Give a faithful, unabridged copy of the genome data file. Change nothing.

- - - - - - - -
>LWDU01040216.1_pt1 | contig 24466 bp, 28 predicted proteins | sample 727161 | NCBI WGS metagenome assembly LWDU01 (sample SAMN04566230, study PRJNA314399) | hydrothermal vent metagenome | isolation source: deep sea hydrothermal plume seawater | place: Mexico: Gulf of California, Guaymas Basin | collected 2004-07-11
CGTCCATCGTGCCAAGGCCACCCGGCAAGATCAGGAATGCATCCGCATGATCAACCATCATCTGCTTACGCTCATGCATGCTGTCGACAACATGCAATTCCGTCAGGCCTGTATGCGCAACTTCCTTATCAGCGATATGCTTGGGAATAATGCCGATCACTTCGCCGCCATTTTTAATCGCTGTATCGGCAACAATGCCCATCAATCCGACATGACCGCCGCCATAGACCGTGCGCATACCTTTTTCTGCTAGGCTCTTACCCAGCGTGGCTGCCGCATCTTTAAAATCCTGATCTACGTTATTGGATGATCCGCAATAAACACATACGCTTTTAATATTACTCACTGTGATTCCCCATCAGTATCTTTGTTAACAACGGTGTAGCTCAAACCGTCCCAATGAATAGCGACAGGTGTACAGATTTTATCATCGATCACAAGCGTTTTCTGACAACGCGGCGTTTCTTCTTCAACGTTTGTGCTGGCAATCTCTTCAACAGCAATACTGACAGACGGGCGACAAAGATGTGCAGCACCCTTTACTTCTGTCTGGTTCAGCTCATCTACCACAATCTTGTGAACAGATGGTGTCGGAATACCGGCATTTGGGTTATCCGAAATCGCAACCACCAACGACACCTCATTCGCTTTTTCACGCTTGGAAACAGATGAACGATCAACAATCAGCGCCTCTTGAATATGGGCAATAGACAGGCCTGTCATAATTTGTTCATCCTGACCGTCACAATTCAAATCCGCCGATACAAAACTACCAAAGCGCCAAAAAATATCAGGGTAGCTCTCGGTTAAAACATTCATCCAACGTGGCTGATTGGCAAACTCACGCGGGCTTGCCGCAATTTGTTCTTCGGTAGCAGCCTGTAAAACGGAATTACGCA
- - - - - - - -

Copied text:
>LWDU01040216.1_pt1 | contig 24466 bp, 28 predicted proteins | sample 727161 | NCBI WGS metagenome assembly LWDU01 (sample SAMN04566230, study PRJNA314399) | hydrothermal vent metagenome | isolation source: deep sea hydrothermal plume seawater | place: Mexico: Gulf of California, Guaymas Basin | collected 2004-07-11
CGTCCATCGTGCCAAGGCCACCCGGCAAGATCAGGAATGCATCCGCATGATCAACCATCATCTGCTTACGCTCATGCATGCTGTCGACAACATGCAATTCCGTCAGGCCTGTATGCGCAACTTCCTTATCAGCGATATGCTTGGGAATAATGCCGATCACTTCGCCGCCATTTTTAATCGCTGTATCGGCAACAATGCCCATCAATCCGACATGACCGCCGCCATAGACCGTGCGCATACCTTTTTCTGCTAGGCTCTTACCCAGCGTGGCTGCCGCATCTTTAAAATCCTGATCTACGTTATTGGATGATCCGCAATAAACACATACGCTTTTAATATTACTCACTGTGATTCCCCATCAGTATCTTTGTTAACAACGGTGTAGCTCAAACCGTCCCAATGAATAGCGACAGGTGTACAGATTTTATCATCGATCACAAGCGTTTTCTGACAACGCGGCGTTTCTTCTTCAACGTTTGTGCTGGCAATCTCTTCAACAGCAATACTGACAGACGGGCGACAAAGATGTGCAGCACCCTTTACTTCTGTCTGGTTCAGCTCATCTACCACAATCTTGTGAACAGATGGTGTCGGAATACCGGCATTTGGGTTATCCGAAATCGCAACCACCAACGACACCTCATTCGCTTTTTCACGCTTGGAAACAGATGAACGATCAACAATCAGCGCCTCTTGAATATGGGCAATAGACAGGCCTGTCATAATTTGTTCATCCTGACCGTCACAATTCAAATCCGCCGATACAAAACTACCAAAGCGCCAAAAAATATCAGGGTAGCTCTCGGTTAAAACATTCATCCAACGTGGCTGATTGGCAAACTCACGCGGGCTTGCCGCAATTTGTTCTTCGGTAGCAGCCTGTAAAACGGAATTACGCA